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Trump's use of executive privilege will test congressional power to enforce subpoenas

Congress could try to convince the Justice Department to file criminal charges against those who ignore its demands.

WASHINGTON — The House committee investigating the Jan. 6 riot at the U.S. Capitol is exploring ways to enforce its subpoenas after former President Donald Trump asserted executive privilege, an attempt to keep documents from his time in office from being turned over.

But under current law, lawmakers have few options. The committee's best hope may be a change of heart at the Justice Department on whether to prosecute those who refuse to cooperate.

The committee is seeking records from the Trump White House and testimony from former administration officials. Trump notified the National Archives, which maintains the documents, that he formally asserts executive privilege.

President Joe Biden, however, concluded that the privilege should not apply. The White House counsel, Dana Remus, said the documents "shed light on events within the White House on and about Jan. 6 and bear on the Select Committee's need to understand the facts underlying the most serious attack on the operations of the Federal government since the Civil War."

Trump's next move would be to sue the National Archives, hoping to prevent the documents from being turned over. However, the courts have never clarified the exact nature of a former president's ability to assert executive privilege. Trump clearly has some ability to assert it, but his claim is weakened by Biden's refusal to recognize it.

The Supreme Court said in a 1977 case, involving a lawsuit against the National Archives brought by former President Richard Nixon, that the current occupant of the White House "is in the best position to assess the present and future needs of the executive branch."

Trump has also notified former officials of his administration that he intends to make the same privilege claim regarding their potential testimony before the committee. If they defy the subpoenas and refuse to appear, the House could vote to hold them in contempt of Congress.

Under a law passed in 1857, Congress has the authority to refer a contempt vote to the U.S. attorney's office in Washington for prosecution. However, no criminal charges have ever been filed when an assertion of executive privilege is involved, according to legal scholars.

The Justice Department has long taken the position that it has the discretion to determine whether to prosecute. And since at least 1984, it has determined that the criminal contempt of Congress law cannot constitutionally be applied to a presidential claim of executive privilege.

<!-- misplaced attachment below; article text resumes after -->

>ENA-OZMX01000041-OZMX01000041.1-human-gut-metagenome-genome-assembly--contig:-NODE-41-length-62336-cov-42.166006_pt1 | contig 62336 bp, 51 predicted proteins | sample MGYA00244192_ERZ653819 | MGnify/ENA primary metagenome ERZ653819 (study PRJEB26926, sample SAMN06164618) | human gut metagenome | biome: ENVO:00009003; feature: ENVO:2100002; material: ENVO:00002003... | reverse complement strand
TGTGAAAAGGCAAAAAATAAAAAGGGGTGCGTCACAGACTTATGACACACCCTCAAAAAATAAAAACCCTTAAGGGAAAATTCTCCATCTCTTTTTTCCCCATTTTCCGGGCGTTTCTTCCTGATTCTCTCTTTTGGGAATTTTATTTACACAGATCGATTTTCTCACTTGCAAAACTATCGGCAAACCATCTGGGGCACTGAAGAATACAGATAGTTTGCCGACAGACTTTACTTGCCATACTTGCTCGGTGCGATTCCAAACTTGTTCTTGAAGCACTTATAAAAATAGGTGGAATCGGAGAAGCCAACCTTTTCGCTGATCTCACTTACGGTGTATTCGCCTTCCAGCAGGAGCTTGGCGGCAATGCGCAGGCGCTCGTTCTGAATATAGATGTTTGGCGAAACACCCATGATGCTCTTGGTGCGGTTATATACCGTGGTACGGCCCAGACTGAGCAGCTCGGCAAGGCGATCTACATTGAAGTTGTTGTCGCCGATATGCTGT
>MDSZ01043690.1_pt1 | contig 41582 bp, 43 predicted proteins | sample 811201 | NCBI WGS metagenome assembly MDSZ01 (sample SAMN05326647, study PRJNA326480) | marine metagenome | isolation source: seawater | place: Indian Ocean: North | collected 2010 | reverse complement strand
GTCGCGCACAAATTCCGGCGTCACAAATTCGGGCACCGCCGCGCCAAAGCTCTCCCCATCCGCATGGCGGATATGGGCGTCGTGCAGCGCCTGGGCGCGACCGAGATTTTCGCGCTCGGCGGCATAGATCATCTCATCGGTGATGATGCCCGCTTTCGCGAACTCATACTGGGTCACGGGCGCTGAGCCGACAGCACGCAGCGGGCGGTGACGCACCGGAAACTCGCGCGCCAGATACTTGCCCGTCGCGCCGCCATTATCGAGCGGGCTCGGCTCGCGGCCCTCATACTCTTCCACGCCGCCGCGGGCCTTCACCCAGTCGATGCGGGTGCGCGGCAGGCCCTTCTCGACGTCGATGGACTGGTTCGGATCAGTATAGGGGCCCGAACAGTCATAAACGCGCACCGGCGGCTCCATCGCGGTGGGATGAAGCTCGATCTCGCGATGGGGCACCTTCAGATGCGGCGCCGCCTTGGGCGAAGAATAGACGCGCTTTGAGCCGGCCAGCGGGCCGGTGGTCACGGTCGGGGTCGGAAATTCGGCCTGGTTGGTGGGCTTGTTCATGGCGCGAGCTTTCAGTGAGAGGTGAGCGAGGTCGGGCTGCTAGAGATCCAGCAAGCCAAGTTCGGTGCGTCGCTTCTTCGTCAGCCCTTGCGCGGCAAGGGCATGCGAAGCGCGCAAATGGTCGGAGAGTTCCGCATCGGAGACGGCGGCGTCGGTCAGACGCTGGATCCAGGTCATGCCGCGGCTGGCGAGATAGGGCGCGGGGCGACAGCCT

"If the Justice Department wanted to pick someone not cooperating with the Jan. 6 investigation as a test case for a contempt of Congress prosecution, I could think of worse test cases," said Steve Vladeck, an expert on federal court procedure at the University of Texas at Austin School of Law.

The committee has two other options. One is what's known as the inherent contempt power of Congress. The courts have long established that either house of Congress has the power to round up reluctant witnesses and, if necessary, throw them into holding cells until they agree to talk. But that authority hasn't been used in nearly a century, and there's no longer any congressional jail.

Nor has anyone ever been fined for refusing a congressional demand, by subpoena, to appear before a committee or to provide documents for an investigation. But the fact that some in Congress are considering it as an option is a sign of the frustration over existing methods, which are ineffective for compelling administration officials to appear or produce documents. Whether Congress has the authority to do so is an open question.

In an 1881 case, the Supreme Court suggested that the power to punish for contempt might include "fine or imprisonment." But it was a comment made in passing. If the House tried to impose a fine, it would undoubtedly lead to a court fight.

Congress can also go to court on its own and sue a reluctant witness, urging federal judges to referee the dispute and force the two sides to come to an accommodation on producing evidence. It works, but it is profoundly slow. The House eventually got some of the documents it sought for its investigation of the Bureau of Alcohol, Tobacco, Firearms and Explosives' botched gun-tracing operation known as Fast and Furious after finding then-Attorney General Eric Holder in contempt and suing him in federal court in 2012.

It took more than six years to fully litigate the case.

Courts often move slowly when called upon to settle disputes between the other two branches of government. Two years ago, the House Oversight Committee sued then-Attorney General William Barr and then-Commerce Secretary Wilbur Ross over documents related to putting a citizenship question on the census form.

That case is still in court.